Meditation didn’t feel natural to me. I’m hoping it’s the same for other people, or else I’d feel bad. The first few times I tried to meditate, I found myself either sleepy or impatient.
Around the same time I first wanted to try meditation, my wife and I got a dog. His name is Solo, and he’s an Italian Greyhound. Here’s Solo sunbathing:
The first few weeks with Solo was not exactly fun. It was mostly cleaning up pee and poop. I had to get used to a new routine while Solo chewed my slippers and shoes. …
For context, I’m currently trying out meditation and mindfulness. Without a doubt, it’s a very new and unpracticed concept for me. But so far, I’m very thankful I’ve decided to give it a shot.
Simply put, I’m happy to be able to test out the ideas put forth by meditation and mindfulness when I get into a stressful situation. Not to say I don’t feel stressed anymore. Far from it. The stress is still very real and incredibly demotivating. …
More things I’m learning from reading about meditation through “Going to Pieces without Falling Apart” by Mark Epstein.
I’ve noticed some effect from meditation. Even as a total newbie (I can barely meditate for 5 minutes), the change in my mood and energy is palpable. When I do meditate, it’s relaxing.
Aye, there’s the rub! Meditation is something that cures after an ailment. I get stressed, so I de-stress. My mood is therefore like a rollercoaster — up and down between cycles of stress and relaxation. The thing is, meditation isn’t the only thing that relaxes this way. Exercise, Netflix…
The following is one of my reflections as I read ‘Going to Pieces without Falling Apart’ by Mark Epstein
In modern life, we’re constantly faced with multiple paths. Mostly, they’re well-trodden and paved. But sometimes, you find a path that’s not so popular (yet). At that moment, there’s a pull, an attraction. If you’re a normal human, you don’t go down that road. We take the predetermined route.
Take education as an example. A decade ago, the road to success was a degree in accounting, engineering, medicine, or law. At that time though, there was already the beginnings of YouTube…
Dear Future Me,
☝ In case you question why you decided to dedicate the free time of your 2021 to mindfulness and meditation, this article should help you out.
As the first book I read in my attempt to understand meditation and mindfulness, 10% Happier by Dan Harris felt like a good start. The target audience was skeptics, so I hoped that I could quickly debunk any bias I have on “woo-woo” and fluffy concepts.
I can’t say I’m fully convinced, but I’d confidently recommend the book. It does a great job detailing how the author researched and tested different…
Before you start reading, play this short clip:
Did you just cringe? I know I did.
It’s hard to escape from notifications these days. Sure, you can toggle them off, but do you really? The expectation to react immediately when something, anything happens is so universal by now that I at least find it difficult to cut myself off. Back when we rode on airplanes, there was at least a moment when some notifications couldn’t reach you.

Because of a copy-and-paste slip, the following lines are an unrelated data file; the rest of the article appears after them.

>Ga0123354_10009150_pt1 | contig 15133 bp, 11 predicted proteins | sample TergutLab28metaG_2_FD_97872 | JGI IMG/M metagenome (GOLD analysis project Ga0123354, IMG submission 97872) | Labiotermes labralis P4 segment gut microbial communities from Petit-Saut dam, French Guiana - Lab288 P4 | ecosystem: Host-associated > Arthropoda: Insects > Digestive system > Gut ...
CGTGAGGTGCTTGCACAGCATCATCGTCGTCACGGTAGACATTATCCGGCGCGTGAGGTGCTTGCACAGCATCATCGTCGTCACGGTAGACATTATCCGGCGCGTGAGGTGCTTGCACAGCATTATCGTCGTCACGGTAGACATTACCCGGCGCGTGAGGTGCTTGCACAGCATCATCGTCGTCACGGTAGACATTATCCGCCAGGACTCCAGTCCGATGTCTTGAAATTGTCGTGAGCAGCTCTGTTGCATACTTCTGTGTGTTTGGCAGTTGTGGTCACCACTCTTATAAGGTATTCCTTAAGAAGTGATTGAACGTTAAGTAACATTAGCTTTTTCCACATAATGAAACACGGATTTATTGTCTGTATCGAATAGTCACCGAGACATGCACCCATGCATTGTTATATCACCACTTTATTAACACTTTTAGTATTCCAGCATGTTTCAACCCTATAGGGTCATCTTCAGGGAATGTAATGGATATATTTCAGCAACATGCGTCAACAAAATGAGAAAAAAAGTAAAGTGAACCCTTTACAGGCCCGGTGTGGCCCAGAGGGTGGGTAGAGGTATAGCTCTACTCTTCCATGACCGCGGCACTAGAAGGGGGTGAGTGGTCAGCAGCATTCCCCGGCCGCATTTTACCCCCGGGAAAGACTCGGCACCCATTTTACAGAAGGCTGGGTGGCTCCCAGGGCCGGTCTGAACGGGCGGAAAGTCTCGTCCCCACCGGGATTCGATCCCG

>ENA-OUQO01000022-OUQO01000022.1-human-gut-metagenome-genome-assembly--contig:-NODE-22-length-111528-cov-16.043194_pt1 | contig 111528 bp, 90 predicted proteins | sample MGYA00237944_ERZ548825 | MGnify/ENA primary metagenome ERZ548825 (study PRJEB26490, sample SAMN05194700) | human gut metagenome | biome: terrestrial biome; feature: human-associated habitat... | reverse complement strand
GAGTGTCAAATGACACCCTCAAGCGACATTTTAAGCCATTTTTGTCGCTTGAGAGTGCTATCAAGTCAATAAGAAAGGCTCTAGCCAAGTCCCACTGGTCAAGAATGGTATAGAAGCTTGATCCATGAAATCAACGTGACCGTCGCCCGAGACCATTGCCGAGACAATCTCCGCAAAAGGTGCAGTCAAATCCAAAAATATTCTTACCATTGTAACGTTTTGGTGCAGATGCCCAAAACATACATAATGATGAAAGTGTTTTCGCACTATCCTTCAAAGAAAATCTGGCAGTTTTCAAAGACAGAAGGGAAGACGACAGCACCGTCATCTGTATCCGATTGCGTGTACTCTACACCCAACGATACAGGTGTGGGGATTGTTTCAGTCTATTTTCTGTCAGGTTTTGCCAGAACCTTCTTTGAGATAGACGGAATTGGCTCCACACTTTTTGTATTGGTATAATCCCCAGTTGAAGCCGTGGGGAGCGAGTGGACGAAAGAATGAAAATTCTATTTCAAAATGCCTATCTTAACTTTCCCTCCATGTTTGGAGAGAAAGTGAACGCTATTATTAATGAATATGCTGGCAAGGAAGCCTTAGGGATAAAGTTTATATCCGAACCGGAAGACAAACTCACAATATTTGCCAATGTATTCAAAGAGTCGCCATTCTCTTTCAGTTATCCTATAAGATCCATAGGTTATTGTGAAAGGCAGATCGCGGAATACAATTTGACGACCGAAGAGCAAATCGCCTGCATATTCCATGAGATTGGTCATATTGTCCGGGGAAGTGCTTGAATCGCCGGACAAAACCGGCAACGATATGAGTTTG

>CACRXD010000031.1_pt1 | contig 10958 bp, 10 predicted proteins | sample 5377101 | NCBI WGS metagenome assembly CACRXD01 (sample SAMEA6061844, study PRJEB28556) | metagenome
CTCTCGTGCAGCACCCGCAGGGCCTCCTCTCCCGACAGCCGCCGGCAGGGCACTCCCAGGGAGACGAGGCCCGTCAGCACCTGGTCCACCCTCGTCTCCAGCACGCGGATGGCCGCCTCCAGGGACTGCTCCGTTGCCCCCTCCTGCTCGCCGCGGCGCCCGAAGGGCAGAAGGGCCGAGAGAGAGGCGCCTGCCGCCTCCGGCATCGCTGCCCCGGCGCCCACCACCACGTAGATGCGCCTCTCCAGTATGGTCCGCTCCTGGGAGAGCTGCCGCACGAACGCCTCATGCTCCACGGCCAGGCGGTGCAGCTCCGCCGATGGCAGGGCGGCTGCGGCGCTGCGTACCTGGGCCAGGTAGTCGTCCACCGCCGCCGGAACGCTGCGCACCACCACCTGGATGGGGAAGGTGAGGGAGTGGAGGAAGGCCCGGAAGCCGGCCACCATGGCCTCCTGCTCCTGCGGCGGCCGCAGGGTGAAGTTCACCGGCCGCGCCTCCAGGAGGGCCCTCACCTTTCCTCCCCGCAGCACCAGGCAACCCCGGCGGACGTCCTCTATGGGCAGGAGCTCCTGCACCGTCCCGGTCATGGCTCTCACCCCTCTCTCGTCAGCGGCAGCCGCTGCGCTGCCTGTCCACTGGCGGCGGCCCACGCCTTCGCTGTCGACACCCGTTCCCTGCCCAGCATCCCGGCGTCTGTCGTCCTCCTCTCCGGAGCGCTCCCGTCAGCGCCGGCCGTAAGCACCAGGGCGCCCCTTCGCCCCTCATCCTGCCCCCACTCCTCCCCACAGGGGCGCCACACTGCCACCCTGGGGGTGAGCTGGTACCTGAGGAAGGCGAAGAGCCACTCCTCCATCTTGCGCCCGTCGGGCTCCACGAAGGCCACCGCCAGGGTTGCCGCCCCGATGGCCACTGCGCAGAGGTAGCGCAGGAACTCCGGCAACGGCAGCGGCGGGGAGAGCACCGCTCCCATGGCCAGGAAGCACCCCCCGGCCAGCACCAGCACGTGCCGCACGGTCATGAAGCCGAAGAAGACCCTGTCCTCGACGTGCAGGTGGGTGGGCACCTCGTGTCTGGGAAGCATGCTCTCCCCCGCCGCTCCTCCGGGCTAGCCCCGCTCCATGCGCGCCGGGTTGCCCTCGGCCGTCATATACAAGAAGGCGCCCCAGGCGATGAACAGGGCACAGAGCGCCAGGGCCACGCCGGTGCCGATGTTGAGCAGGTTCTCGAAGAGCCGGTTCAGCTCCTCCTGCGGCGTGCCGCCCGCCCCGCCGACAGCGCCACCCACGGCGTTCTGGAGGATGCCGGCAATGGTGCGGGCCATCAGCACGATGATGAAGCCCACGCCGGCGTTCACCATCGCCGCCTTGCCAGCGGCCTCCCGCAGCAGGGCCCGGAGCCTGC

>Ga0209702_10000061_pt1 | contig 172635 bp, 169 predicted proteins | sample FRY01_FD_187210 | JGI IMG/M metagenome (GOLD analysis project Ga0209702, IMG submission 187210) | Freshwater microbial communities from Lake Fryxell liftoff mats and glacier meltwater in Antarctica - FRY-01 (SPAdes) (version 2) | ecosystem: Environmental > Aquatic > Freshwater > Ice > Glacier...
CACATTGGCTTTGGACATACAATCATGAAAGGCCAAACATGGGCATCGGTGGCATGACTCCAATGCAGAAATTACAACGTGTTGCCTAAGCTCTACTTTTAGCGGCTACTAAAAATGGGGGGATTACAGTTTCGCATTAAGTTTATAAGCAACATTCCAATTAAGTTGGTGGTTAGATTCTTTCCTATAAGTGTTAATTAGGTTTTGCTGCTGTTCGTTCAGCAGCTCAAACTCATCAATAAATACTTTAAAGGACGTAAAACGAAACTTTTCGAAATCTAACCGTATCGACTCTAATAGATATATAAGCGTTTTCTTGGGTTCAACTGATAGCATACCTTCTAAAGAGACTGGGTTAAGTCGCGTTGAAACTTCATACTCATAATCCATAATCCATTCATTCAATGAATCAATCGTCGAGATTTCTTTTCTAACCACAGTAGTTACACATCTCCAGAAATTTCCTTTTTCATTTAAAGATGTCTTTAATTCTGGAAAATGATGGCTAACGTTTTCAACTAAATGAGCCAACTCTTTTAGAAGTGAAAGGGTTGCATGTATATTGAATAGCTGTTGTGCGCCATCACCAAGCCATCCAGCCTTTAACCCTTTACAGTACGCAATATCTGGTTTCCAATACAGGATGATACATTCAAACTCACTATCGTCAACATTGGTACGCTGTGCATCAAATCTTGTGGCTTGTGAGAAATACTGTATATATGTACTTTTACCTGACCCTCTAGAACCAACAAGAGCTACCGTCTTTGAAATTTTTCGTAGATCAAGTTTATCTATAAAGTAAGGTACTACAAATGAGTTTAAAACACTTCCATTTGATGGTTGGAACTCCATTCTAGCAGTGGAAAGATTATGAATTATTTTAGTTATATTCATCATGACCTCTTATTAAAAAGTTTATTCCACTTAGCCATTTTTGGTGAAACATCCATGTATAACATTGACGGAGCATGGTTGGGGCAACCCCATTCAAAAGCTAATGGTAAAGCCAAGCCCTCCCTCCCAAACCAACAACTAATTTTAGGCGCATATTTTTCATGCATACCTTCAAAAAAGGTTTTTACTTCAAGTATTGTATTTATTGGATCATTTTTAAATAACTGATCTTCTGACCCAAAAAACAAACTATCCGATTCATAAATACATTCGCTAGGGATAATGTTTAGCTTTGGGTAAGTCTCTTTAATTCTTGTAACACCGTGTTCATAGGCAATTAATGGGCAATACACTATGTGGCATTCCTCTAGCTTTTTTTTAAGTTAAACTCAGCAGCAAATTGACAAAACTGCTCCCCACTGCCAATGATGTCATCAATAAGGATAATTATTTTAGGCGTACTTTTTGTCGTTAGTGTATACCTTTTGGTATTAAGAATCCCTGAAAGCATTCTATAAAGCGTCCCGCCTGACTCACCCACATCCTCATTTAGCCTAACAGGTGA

Putting the blame on social media and tech companies is tempting, but I disagree. I believe the tech and social wave is…
I want to start this series of posts called WWID or ‘What Would I Do’ where I share how I’d approach a particular problem or idea. This is part of my personal experiment for development.
For this first post, I want to tackle the highly competitive space of cafes! There are currently 9,900 cafes in Australia. Chances are, there’s a coffee vendor at every few blocks in the city. If I planned to open a cafe myself, I would do it this way:
Constraints to keep this exercise focused:
I admit it. I have been too complacent with my weekly blog. It has been a bit more than two months now since I started writing every week. For the past few weeks though, I’ve caught the content being less… considered. Being the lazy bum that I am, my recent musings have been a product of a few hours of scrambling on a Sunday evening to churn something, anything out before the week ends. Essentially, it was writing for the sake of writing rather than a distillation of a week’s experience, a thought experiment, or a challenge to hone my…
I’m currently running a personal experiment where I volunteer to be a thought-partner — essentially offering free business advice to anyone interested. From just doing a couple, there’s already an emerging pattern. Namely, people worry more about how to run the business rather than making sure there’s a problem to fix in the first place!
For my experiment, I listed a free event and set aside an hour every Saturday to meet random strangers that want to chat. We would meet at a nearby cafe, talk about the problem, and hopefully end with some concrete next steps such as further…
The past two months of consistently writing weekly blogs have been a big help to force reflection, at the very least. As an additional challenge, I want to hone my problem-solving by forcing some sort of practice as well.
Specifically, I aim to further develop my business acumen by exposing myself to new problems every week. Of course, this is on top of my day job in a startup. To do this, a few ideas come to mind: